I realize in retrospect, that the 15 years that I knew Kina, were perhaps the most stable in her life. By the mid -1980s her demons were taking over, and she was distancing herself from me and other friends in Montreal. Her final disappointment, occurred when her grandmother died and left the inheritance she intended for Kina and her sister, for Dede to administer. The funds and profit from the sale of Grandmama’s house disappeared to Colombia. At that point, abandoned twice by her mother, Kina left Montreal and spent an isolated winter in Québec City, then the following one in La Malbaie. We spoke often, but she was slipping away. In January(1987) she asked me if I wanted to go to Mexico with her, but as usual, didn’t have the funds and needed to work. Upon her return to Quebec, she took her own life - a shocking but not entirely surprising event.
Kina was the first of three close friends of mine to die without family support or any set plans for the aftermath of their deaths. The next day, a mutual friend, Francine, called me for help in handling Kina’s affairs: a semi-coherent handwritten testament, 30 years of artwork and her accumulated debts. There was a major exhibition of her art planned at Galerie Lacerte/Guimont in Québec City, for the following spring, which the gallery immediately cancelled upon the news of her demise(no future returns on their investment - so, out). We sold as many of Kina’s works as we could to pay off her debts, and Francine and I shared the rest.
Periodically, the Musée du Québec contacts me for copyright permission to reproduce images of the three Reusch tapestries in their collection. Each time they call, I offer to donate the remaining tapestries to their museum, but they require professional evaluations that cost a few thousand dollars and are beyond my means. So, here in the wilds of Arundel, I live with her biggest tapestry and some smaller ones on my walls. Living with these beautiful pieces inspires me to keep going as a painter and reminds me of Kina’s exceptional creative originality, expert technical skills, and the valued friendship I dearly miss.
NB: all my essays are: fictionalized-memories.
KINA REUSCH Curriculum vitae
Born in British Guyana, Canadian citizen, Kina was 50 years old when she died in 1987 in Quebec City. Self-taught except for one year at the Montreal Museum of Fine Arts School of Art and Design, she studied silk screening, batik, pottery, low warp weaving and pattern-making from individual artists and in non-credit evening classes at the Ontario College of Art and Central Technical School, Toronto.
Work Experience: Diverse life-supporting occupations: medical secretary, bookkeeper, fashion designer (producing her line of dresses), film production assistant (Roman Kroiter, IMAX co-originator), bar manager, textile painter (for Vali Fashions), teacher of weaving and design at the Visual Arts Centre, Montreal, Director of Powerhouse Gallery in 1977, director of programming for Ateliers Beauxarts in Charlevoix, with Joanna Nash,1981-83. Designed and taught a travelling design course in Charlevoix subsidized in part by the Chalmers Fund of the Canada Council.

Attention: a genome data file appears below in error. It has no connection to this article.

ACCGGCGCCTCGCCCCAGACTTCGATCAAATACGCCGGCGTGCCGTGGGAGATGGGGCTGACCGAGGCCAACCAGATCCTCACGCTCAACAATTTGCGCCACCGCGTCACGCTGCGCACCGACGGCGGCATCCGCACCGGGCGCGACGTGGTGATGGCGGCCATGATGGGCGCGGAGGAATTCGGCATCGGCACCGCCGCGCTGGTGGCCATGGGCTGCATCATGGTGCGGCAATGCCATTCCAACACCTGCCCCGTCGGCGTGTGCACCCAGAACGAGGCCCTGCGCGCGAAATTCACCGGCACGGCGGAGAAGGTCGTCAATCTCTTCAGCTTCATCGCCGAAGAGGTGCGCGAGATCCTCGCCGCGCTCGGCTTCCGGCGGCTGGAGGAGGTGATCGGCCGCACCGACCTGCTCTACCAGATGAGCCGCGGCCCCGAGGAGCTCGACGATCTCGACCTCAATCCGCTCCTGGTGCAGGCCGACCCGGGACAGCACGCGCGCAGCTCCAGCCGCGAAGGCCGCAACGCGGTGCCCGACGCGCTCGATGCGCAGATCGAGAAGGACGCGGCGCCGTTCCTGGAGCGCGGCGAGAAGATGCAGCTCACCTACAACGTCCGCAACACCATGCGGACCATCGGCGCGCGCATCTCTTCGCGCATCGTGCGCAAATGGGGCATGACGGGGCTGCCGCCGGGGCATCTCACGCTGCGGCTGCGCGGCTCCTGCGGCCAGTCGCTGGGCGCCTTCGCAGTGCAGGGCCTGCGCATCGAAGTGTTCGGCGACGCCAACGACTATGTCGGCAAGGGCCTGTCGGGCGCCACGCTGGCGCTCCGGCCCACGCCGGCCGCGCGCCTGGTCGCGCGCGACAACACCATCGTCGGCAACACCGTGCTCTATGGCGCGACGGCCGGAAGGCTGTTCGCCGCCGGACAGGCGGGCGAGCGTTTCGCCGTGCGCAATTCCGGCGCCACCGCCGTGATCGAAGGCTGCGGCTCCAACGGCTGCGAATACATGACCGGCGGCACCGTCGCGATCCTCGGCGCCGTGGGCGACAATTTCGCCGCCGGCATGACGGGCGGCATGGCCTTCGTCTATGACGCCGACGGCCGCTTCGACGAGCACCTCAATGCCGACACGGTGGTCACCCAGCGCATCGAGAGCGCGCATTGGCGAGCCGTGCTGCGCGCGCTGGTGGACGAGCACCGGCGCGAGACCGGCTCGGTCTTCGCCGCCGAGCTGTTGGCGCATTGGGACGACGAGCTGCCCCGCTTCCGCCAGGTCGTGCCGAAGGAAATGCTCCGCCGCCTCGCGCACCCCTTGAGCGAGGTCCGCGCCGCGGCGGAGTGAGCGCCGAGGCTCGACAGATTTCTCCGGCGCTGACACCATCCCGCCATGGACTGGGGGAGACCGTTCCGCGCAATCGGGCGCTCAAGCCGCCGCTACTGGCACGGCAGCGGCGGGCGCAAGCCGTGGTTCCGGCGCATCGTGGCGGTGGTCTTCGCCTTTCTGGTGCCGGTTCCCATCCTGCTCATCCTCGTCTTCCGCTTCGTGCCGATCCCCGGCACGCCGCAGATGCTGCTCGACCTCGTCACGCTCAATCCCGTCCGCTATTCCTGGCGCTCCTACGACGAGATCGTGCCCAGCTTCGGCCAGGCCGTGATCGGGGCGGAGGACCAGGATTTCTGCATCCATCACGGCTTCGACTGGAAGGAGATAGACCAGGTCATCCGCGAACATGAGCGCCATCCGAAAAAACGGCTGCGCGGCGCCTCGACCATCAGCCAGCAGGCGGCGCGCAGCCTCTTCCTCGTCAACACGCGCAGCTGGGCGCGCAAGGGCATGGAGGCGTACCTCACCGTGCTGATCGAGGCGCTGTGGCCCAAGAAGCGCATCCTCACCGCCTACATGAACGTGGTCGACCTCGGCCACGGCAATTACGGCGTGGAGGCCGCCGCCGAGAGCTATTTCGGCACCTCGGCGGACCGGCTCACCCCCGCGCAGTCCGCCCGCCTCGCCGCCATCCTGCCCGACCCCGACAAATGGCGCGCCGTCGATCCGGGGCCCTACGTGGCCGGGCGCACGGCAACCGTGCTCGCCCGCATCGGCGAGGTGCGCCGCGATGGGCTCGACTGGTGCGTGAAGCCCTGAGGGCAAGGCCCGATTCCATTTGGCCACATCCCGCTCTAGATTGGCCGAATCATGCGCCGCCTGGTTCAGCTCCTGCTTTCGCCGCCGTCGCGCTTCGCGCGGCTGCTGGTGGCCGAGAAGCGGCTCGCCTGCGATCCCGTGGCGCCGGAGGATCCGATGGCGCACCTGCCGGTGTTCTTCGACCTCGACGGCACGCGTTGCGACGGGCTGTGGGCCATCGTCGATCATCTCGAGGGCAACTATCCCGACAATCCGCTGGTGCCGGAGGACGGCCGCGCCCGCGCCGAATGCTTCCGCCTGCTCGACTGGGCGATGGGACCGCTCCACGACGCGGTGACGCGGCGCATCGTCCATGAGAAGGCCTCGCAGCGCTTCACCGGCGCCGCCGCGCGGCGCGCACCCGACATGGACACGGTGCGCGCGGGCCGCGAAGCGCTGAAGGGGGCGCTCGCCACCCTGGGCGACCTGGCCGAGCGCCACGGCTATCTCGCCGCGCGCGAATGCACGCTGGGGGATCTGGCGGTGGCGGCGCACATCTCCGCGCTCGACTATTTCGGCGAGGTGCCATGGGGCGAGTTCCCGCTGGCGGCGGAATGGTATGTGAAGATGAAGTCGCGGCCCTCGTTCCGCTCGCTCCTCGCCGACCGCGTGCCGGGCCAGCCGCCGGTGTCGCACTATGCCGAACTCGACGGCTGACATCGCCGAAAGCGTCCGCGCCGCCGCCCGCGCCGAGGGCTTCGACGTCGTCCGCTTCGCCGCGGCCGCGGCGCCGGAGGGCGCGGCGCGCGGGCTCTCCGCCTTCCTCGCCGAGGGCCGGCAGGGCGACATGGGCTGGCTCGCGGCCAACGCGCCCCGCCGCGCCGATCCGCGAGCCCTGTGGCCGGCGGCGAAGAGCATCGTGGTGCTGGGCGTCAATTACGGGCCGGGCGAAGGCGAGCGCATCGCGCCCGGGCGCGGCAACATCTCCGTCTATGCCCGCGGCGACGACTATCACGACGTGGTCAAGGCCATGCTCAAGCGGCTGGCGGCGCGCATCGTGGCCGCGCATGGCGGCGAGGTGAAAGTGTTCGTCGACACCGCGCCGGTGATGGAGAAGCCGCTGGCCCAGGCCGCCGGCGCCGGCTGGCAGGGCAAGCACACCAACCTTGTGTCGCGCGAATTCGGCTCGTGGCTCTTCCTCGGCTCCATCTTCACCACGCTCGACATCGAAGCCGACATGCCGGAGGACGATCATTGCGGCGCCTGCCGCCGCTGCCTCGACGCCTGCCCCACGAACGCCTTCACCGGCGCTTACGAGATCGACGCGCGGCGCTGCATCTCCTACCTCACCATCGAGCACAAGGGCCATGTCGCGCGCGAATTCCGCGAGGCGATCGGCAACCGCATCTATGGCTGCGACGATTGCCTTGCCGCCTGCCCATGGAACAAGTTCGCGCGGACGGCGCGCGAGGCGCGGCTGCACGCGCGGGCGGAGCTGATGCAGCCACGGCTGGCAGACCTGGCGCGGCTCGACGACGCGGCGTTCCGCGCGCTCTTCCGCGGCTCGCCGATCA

Awards: 1986 Canada Council, Jean A. Chalmers Fund Grant
1981 Canada Council, Short-Term Grant
1979 Ministère des Affaires Culturelles, Exhibition Grant
1978 Canada Council, Project Cost Grant
1976 Canada Council, Short-Term Grant
1976 Ministère des Affaires Culturelles, Exhibition Grant
1974-75 Canada Council “B” Grant
1985 Centre d’Art de Baie St-Paul
1985 Domaine Forget, St-Irénée
1981 Pollock Gallery, Toronto
1981 Toronto Dominion Centre, Toronto
1979 Centre des Arts Visuels, Montreal
1975-1977 Powerhouse Gallery, Montreal.
1986 Convergence ‘86, Toronto (reviewed in Globe and Mail)
1984 Grand Prix des Metiers d’art, Centre culturel-Mont Royal
1983 Architectural Detail, Heritage Montreal
1979 Biennale de la Nouvelle Tapisserie, Museum of Contemporary Art, Montreal
1976 CORRIDART, Olympic Games exhibition(her sculpture “Tori” was one of many bulldozed overnight by Mayor Jean Drapeau, details in Concordia U. archives).
1975 ArtFemme ‘75, Centre Saidye Bronfman, Montreal
Lavalin Inc., Maritime Forwarding Inc., Art Bank of the Canada Council (two purchases),
Collection Prêt d’Oeuvres d’Art Musée du Quebec (three purchases).
Private collections in Canada and the United States
1981 Painters in Canada, CBC profile
1981 Quebec Report, CBC profile
1979 Art Montreal, Cable T.V. profile
1976 Arts Canada, CORRIDART, #206/207*
*Kina was one of three artists who led the court fight against the City of Montreal after Mayor Jean Drapeau had the commissioned(jury-selected) outdoor art for the Olympic games, bulldozed. The case took 14 years to win, with small financial compensations, and many of Kina’s tapestries went to pay for legal fees. L’affaire Corridart is fully documented in the Concordia University Archives, along with the Powerhouse Gallery Holdings
For further information about the artworks of Kina Reusch please contact: Joanna Nash, firstname.lastname@example.org, (819) 687-1335